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From |
Nick Cox <njcoxstata@gmail.com> |

To |
statalist@hsphsun2.harvard.edu |

Subject |
Re: st: -cluster kmeans- or -cluster kmedian- |

Date |
Sat, 24 Mar 2012 17:22:45 +0000 |

How far measurement scale implies what statistical methods are or are not "valid" (or even useful) is a messy mix of impure logic, pragmatism and pure prejudice. On your first question, explaining why any method is popular is often difficult, except through a near circular argument that it may be what is most frequently included in teaching and used in research papers. I suppose most people have met the argument that ordinal scale measurement (NB "Likert", not likert) doesn't justify taking means, but how many of them decline as a matter of principle to participate in taking or using grade-point averages? I've often heard the argument that e.g. Spearman correlation, not Pearson correlation, is appropriate for ordinal data, but it rests on calculations of the means and variances of ranks. The idea that a binary variable can't be averaged because it is categorical is also fallacious. Consider a class of 56 women and 44 men and score a gender variable as 1 for female and 0 for male. Then the mean of 0.56 has an obvious interpretation as the proportion of females. I wonder how many statistically-minded people really consider that the only valid summaries are the median and mode of 1 because the variable is categorical. To answer your second question more directly, people often say similar things, but nevertheless it might still be helpful. Statistics, like any branch of applied mathematics, often entails ignoring purist assumptions when they aren't important. No variable that we treat as approximately normal could really be any finite value with some positive probability. It's not that, but other behaviour, that limits the applicability of the normal. Turn and turn about, if the data are just a few binary variables, then they are already classified. What you need most is a way of displaying the frequencies of the 2^k joint categories. Nick On Sat, Mar 24, 2012 at 2:04 PM, David Cefskimal <david.cefskimal@googlemail.com> wrote: > Stata offers cluster kmeans and cluster kmedian command. > > I am wondering why some scholars used cluster kmeans and not cluster > kmedians to form “attitude clusters” of ordinal scalled (likert type) > variables? > > Second, to me it does not make much sense to have binary coded > variables included in such a cluster analysis at least if the cluster > analysis is based on Euclidian distance measure, or not? * * For searches and help try: * http://www.stata.com/help.cgi?search * http://www.stata.com/support/statalist/faq * http://www.ats.ucla.edu/stat/stata/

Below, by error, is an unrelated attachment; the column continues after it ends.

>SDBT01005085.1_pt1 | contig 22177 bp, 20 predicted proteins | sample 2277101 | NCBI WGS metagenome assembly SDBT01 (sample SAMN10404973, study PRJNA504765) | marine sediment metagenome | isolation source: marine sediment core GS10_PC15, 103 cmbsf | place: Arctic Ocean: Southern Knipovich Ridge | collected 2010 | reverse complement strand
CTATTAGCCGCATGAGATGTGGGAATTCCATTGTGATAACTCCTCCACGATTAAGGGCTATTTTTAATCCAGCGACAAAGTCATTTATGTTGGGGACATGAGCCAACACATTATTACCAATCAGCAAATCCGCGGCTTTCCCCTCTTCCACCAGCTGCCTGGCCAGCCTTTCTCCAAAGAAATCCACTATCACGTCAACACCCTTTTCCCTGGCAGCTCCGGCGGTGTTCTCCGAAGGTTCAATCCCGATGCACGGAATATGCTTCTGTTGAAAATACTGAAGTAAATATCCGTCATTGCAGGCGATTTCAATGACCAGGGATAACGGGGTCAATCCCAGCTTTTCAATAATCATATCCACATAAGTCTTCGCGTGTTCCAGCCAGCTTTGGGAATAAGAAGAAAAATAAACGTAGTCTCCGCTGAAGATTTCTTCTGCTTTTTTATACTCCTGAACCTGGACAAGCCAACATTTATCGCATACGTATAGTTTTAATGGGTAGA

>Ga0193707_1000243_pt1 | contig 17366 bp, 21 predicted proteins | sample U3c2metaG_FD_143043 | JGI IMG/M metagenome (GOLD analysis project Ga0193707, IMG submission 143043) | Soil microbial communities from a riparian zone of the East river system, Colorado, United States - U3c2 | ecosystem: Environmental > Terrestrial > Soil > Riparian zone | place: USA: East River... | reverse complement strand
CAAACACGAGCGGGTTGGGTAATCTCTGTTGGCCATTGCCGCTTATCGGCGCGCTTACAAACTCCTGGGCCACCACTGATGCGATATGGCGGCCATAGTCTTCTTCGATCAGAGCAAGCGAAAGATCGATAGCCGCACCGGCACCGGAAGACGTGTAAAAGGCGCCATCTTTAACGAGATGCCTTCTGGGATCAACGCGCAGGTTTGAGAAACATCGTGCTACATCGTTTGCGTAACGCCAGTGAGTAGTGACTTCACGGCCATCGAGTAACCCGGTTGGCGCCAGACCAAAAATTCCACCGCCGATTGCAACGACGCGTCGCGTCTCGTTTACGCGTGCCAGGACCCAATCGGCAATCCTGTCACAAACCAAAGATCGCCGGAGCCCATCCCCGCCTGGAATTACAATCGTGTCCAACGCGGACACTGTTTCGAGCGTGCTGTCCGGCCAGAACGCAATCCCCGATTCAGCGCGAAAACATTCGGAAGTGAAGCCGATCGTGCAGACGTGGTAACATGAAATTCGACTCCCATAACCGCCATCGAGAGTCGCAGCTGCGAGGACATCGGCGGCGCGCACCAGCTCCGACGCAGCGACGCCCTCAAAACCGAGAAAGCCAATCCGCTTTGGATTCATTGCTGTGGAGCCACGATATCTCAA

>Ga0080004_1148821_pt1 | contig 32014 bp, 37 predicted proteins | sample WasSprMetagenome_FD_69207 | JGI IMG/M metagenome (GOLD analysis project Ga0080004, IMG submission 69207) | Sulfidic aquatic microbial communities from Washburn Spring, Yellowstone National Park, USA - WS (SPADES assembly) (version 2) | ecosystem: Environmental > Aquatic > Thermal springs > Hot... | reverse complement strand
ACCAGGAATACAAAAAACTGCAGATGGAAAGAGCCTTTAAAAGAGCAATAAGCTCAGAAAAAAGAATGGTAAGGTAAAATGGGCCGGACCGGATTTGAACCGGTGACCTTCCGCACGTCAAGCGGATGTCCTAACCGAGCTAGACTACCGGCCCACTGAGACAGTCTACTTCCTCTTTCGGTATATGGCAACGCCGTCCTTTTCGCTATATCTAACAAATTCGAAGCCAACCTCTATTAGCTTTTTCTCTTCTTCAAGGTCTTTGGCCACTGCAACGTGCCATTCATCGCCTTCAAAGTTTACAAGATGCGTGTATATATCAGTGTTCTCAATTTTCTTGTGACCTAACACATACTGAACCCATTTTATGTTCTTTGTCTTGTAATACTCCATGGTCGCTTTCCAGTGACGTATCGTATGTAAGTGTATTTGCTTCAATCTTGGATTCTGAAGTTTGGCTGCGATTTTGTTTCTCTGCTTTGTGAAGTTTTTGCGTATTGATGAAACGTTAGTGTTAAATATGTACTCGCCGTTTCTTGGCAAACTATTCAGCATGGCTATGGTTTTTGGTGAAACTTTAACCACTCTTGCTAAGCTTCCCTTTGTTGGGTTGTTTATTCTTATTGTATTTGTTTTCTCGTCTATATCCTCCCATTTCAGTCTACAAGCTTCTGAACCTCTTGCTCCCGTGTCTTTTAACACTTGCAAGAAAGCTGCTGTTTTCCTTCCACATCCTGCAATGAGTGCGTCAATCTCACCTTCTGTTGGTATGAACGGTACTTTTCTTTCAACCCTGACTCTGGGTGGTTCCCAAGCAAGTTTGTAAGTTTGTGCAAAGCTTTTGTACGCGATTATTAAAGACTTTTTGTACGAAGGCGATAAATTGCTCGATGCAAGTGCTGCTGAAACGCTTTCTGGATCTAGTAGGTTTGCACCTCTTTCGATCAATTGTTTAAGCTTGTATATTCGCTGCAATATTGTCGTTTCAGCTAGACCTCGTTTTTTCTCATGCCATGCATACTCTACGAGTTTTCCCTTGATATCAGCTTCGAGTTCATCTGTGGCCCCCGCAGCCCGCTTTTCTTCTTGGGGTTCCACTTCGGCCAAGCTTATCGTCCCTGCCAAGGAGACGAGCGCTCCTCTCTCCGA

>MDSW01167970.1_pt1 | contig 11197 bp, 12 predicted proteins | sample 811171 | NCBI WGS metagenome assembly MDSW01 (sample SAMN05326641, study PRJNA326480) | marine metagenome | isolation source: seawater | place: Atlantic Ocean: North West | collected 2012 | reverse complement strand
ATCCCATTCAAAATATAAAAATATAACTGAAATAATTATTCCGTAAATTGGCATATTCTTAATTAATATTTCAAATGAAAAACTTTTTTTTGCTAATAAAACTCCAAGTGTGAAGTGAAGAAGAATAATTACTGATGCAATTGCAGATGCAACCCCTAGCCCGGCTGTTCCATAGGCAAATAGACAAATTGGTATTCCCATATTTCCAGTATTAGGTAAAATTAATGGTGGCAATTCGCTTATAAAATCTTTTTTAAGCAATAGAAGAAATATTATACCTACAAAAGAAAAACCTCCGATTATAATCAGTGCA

**References**:**st: -cluster kmeans- or -cluster kmedian-***From:*David Cefskimal <david.cefskimal@googlemail.com>

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